My recent experiences working up to 14 hours a day in Union Beach at the soup kitchen has been enlightening. Some lessons learned; FEMA should be defunded, you would be better served to drive through a disaster area and toss money out the window rather than give to the Red Cross and greed lurks around every corner in a disaster area. The human toll is unimaginable to anyone who hasn't engaged the victims. The first two lessons are stories for another time, the last urgent.
Many of those I worked with serving 1,200-1,400 meals a day did relief work after Katrina, the Ohio floods and the Joplin tornadoes, the stories all end the same for the victims, displaced working poor replaced by high rise resorts and condominiums.
My question to my fellow New Jersey residents; shoulld we allow this to happen here at our shores where the current stock of low/moderate income housing was woefully short before Sandy? Do we allow our working poor and elderly to fall victim again to predatory builders and developers?
I, of course, say NO! I have begun a long row to hoe in attempting to find sponsors for three bill I belive could go a long way in protecting or at least minimizing some of the despair i have witnessed.
First, I want to see the rule changed so that some of the elderly who's homes were destroyed can place mobile homes on their lot with the understanding that they would be deed restricted so they could not be trnsfered and eventually would be removed by the estate allowing them to stay on their long time property. Current regulations prohibit this.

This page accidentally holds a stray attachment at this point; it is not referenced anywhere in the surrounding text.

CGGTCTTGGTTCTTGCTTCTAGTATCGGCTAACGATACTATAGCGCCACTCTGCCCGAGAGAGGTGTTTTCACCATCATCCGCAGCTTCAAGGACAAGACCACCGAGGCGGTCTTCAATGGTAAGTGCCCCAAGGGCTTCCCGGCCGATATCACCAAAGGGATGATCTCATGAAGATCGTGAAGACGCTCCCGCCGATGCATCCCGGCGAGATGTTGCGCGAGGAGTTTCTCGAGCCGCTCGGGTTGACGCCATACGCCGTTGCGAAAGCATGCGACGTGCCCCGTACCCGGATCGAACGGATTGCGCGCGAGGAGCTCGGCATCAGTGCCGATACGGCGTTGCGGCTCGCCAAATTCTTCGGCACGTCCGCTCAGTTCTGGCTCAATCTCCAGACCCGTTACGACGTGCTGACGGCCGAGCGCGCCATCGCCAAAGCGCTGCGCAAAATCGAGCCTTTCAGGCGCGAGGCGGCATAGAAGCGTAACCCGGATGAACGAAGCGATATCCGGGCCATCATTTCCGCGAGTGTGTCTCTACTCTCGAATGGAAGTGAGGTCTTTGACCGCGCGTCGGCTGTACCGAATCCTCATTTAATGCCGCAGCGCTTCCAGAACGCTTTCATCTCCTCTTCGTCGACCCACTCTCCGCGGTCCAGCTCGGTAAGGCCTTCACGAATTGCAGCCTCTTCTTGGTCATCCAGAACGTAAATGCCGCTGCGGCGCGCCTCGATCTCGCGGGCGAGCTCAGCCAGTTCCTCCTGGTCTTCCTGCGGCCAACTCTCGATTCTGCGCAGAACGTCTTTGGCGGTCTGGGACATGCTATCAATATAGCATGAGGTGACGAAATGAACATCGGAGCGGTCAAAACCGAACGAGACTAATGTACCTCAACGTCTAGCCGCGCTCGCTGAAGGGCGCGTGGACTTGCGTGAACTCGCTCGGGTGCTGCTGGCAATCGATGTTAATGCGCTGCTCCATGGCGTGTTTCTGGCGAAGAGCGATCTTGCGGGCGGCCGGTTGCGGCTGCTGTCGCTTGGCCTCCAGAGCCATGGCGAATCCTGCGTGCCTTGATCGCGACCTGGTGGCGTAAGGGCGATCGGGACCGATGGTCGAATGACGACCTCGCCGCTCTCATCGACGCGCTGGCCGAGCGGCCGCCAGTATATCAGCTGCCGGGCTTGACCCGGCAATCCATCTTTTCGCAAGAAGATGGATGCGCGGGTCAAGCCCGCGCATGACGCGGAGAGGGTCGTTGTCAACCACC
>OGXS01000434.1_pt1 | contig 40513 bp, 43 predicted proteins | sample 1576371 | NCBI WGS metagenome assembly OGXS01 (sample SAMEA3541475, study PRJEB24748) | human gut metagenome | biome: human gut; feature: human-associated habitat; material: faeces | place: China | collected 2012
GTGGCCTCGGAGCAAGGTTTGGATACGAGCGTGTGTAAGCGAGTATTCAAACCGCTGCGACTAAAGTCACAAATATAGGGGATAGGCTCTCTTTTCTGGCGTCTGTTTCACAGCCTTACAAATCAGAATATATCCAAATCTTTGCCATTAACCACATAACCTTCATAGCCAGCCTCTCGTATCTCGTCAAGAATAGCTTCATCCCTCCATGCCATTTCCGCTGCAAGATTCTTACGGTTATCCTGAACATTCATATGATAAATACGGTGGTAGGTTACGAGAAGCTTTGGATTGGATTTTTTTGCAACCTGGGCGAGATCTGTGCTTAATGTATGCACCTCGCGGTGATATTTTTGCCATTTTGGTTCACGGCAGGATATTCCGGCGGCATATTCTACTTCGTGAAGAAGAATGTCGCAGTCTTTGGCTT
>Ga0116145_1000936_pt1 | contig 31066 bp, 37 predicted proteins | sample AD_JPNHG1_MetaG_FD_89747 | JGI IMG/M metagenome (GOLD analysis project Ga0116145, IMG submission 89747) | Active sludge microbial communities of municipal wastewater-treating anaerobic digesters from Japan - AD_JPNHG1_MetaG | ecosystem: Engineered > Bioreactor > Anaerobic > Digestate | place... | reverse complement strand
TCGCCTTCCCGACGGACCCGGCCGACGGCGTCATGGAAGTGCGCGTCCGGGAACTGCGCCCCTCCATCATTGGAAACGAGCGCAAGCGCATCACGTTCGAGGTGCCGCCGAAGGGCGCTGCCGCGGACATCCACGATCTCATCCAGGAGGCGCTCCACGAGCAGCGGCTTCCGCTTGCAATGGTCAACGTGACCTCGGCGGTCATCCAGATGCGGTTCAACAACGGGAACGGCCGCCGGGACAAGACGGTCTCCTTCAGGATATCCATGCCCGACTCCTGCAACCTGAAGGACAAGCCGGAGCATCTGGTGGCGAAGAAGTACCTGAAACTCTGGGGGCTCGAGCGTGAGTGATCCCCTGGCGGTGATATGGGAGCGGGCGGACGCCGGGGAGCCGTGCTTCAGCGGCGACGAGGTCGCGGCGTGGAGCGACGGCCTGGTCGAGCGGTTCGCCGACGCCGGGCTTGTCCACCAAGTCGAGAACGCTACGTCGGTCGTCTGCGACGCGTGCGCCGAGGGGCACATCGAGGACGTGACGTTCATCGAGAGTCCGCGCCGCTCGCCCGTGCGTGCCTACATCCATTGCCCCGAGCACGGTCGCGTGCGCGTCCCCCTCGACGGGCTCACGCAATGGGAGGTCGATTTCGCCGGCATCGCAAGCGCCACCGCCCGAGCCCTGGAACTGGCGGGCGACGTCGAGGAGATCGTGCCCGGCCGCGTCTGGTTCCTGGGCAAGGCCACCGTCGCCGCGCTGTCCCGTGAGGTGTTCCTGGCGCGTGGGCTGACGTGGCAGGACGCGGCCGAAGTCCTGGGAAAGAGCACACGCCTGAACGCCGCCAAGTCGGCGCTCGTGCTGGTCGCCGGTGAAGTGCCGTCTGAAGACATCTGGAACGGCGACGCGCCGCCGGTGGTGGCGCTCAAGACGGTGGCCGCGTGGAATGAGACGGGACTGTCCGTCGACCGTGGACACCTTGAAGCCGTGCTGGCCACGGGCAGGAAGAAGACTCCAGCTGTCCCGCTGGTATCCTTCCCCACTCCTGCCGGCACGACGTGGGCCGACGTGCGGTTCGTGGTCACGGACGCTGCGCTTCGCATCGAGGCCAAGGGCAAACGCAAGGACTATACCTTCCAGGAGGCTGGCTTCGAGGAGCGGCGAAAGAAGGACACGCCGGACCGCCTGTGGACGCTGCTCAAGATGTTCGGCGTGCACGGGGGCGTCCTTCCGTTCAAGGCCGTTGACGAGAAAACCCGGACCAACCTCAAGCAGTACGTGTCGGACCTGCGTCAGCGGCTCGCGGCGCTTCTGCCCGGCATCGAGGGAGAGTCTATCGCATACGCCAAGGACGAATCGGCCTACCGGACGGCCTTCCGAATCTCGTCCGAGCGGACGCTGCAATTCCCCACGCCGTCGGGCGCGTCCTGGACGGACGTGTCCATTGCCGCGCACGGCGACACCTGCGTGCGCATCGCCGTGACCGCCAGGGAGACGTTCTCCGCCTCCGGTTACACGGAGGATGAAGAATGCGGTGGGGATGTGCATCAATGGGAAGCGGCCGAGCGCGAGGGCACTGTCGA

Second, many have been told they can't repair their homes without raising them, FEMA offers partial assisitance in the way of low interest loans...not a realistic opportunity to many. They should be allowed to repair their homes to allow them to house their family, again deed resticted so in the future a buyer would have to raise the home before a CCO would be issued.
Third, a prohabition on the merging of lots unless the buyer/developer could demonstrate that they had paid 75 percent of the pre-Sandy assessed value of their property. This would discourage the exploitation of the many elderly and low/moderate income families allowing them to walk away with perhaps some of the equity stolen by Sandy.
I have been in touch with some of our local state representatives and plan to reach out to all of them in coming weeks, your voice could go a long way in helping to muster support for these "common sense" initiatives. The potential massive loss of affordable housing in a state already suffering a critical shortfall could be devasting to all of us.
Please consider reaching out to your local leaders, your state representatives and even your congressional representatives and do it now. These victims can't wait.
-Paul J Schlaflin